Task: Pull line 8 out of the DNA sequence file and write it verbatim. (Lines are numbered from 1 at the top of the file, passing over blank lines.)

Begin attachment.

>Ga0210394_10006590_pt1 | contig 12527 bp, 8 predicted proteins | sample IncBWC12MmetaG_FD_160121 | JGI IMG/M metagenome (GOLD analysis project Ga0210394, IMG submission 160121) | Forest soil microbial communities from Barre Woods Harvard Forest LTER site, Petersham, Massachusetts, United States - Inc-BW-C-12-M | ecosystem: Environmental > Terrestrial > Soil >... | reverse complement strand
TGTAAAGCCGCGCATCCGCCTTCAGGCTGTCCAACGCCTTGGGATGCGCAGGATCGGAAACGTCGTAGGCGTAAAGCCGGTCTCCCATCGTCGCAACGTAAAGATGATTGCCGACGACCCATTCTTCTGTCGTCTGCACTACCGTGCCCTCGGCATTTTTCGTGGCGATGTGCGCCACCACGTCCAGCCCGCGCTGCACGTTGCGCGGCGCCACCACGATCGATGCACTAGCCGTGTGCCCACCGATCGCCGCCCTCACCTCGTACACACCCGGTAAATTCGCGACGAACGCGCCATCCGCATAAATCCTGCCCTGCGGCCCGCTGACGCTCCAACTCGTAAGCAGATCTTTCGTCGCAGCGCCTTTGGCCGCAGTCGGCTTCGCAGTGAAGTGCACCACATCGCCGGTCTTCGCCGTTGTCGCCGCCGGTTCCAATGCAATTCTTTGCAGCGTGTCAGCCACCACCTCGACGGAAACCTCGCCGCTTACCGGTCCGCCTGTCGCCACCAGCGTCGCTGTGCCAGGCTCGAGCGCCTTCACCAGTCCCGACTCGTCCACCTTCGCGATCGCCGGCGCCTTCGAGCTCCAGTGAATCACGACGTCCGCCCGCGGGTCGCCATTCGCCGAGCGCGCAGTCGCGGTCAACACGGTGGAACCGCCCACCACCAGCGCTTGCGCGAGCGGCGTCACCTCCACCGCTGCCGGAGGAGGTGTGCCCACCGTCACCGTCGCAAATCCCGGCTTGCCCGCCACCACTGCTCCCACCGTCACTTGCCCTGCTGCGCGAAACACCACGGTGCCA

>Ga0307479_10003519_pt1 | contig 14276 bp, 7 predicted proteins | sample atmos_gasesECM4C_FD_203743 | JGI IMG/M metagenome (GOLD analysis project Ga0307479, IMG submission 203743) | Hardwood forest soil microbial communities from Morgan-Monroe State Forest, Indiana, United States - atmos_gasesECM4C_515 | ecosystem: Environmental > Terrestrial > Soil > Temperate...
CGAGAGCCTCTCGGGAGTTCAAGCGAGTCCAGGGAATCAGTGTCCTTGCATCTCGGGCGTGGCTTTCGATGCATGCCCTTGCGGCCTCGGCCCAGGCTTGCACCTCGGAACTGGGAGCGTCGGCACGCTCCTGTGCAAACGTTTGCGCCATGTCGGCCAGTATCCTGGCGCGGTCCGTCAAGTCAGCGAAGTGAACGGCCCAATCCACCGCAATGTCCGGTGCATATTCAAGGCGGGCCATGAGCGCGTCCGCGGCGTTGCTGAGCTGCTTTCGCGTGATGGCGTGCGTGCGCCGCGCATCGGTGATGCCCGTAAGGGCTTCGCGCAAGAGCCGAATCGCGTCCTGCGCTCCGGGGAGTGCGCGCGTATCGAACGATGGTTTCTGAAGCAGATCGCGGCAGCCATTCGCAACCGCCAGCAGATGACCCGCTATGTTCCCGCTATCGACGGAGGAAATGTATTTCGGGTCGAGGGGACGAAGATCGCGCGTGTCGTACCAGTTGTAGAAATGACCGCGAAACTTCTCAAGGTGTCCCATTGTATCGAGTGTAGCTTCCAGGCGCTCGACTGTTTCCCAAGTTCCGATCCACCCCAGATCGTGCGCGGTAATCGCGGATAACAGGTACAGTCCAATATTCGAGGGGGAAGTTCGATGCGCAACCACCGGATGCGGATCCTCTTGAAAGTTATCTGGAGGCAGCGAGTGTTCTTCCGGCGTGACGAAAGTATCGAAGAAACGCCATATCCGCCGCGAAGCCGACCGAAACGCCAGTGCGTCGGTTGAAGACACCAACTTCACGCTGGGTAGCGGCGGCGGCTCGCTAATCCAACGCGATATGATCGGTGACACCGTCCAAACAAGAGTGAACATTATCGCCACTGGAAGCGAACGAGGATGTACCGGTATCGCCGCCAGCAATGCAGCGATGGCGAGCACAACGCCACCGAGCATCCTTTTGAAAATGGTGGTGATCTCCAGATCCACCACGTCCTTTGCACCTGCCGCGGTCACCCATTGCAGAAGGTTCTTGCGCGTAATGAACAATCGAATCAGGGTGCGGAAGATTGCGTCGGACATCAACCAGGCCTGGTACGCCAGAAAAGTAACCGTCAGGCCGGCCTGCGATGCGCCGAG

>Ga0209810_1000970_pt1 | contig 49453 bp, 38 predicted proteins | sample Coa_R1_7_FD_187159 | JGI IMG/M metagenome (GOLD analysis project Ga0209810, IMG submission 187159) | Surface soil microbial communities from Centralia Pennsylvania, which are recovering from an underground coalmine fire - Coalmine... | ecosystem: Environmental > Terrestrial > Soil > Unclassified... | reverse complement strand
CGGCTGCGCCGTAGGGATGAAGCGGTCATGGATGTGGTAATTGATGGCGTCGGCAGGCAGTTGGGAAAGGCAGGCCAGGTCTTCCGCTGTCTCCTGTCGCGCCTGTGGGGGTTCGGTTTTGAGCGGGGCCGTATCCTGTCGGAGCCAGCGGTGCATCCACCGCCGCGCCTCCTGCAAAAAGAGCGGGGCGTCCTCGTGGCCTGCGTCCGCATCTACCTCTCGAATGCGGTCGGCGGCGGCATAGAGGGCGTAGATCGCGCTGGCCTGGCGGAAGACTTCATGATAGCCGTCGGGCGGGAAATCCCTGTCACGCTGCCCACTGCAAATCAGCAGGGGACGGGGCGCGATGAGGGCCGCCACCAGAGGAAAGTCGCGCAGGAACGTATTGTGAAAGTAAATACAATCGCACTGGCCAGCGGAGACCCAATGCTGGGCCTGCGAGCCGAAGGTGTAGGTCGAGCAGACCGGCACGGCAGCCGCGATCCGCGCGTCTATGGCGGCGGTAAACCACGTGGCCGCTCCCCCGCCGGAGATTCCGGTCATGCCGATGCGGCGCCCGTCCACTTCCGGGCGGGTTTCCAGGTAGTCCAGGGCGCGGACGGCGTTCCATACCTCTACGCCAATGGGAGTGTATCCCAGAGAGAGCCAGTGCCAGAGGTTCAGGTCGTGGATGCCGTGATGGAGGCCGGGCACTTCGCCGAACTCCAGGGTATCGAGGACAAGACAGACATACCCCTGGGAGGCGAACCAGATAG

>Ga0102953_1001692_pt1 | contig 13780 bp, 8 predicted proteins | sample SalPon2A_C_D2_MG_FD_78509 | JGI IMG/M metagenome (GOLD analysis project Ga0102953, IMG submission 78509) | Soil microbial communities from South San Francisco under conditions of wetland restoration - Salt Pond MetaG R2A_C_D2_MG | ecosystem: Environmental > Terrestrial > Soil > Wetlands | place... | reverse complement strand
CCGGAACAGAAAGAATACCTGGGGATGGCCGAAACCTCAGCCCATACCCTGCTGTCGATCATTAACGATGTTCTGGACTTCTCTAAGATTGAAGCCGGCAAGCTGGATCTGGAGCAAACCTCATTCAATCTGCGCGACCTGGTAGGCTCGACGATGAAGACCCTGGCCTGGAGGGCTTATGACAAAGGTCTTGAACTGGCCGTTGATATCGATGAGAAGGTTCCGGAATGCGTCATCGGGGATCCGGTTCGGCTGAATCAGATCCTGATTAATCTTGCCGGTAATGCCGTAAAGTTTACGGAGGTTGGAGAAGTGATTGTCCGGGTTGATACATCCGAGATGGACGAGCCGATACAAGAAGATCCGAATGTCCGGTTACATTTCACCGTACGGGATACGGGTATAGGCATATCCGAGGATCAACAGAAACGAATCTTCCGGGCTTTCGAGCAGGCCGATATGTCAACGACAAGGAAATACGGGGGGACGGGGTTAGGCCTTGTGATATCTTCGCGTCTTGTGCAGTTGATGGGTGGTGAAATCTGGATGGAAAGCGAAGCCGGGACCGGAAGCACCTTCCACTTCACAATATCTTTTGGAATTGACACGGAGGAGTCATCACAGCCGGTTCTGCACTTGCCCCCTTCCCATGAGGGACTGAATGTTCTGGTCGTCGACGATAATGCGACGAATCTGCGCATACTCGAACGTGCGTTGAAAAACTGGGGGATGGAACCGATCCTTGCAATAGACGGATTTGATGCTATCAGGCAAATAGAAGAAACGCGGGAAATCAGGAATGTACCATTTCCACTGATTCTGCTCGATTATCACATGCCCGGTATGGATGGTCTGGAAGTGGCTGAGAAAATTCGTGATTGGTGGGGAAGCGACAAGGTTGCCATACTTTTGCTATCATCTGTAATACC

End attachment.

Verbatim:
CCGGAACAGAAAGAATACCTGGGGATGGCCGAAACCTCAGCCCATACCCTGCTGTCGATCATTAACGATGTTCTGGACTTCTCTAAGATTGAAGCCGGCAAGCTGGATCTGGAGCAAACCTCATTCAATCTGCGCGACCTGGTAGGCTCGACGATGAAGACCCTGGCCTGGAGGGCTTATGACAAAGGTCTTGAACTGGCCGTTGATATCGATGAGAAGGTTCCGGAATGCGTCATCGGGGATCCGGTTCGGCTGAATCAGATCCTGATTAATCTTGCCGGTAATGCCGTAAAGTTTACGGAGGTTGGAGAAGTGATTGTCCGGGTTGATACATCCGAGATGGACGAGCCGATACAAGAAGATCCGAATGTCCGGTTACATTTCACCGTACGGGATACGGGTATAGGCATATCCGAGGATCAACAGAAACGAATCTTCCGGGCTTTCGAGCAGGCCGATATGTCAACGACAAGGAAATACGGGGGGACGGGGTTAGGCCTTGTGATATCTTCGCGTCTTGTGCAGTTGATGGGTGGTGAAATCTGGATGGAAAGCGAAGCCGGGACCGGAAGCACCTTCCACTTCACAATATCTTTTGGAATTGACACGGAGGAGTCATCACAGCCGGTTCTGCACTTGCCCCCTTCCCATGAGGGACTGAATGTTCTGGTCGTCGACGATAATGCGACGAATCTGCGCATACTCGAACGTGCGTTGAAAAACTGGGGGATGGAACCGATCCTTGCAATAGACGGATTTGATGCTATCAGGCAAATAGAAGAAACGCGGGAAATCAGGAATGTACCATTTCCACTGATTCTGCTCGATTATCACATGCCCGGTATGGATGGTCTGGAAGTGGCTGAGAAAATTCGTGATTGGTGGGGAAGCGACAAGGTTGCCATACTTTTGCTATCATCTGTAATACC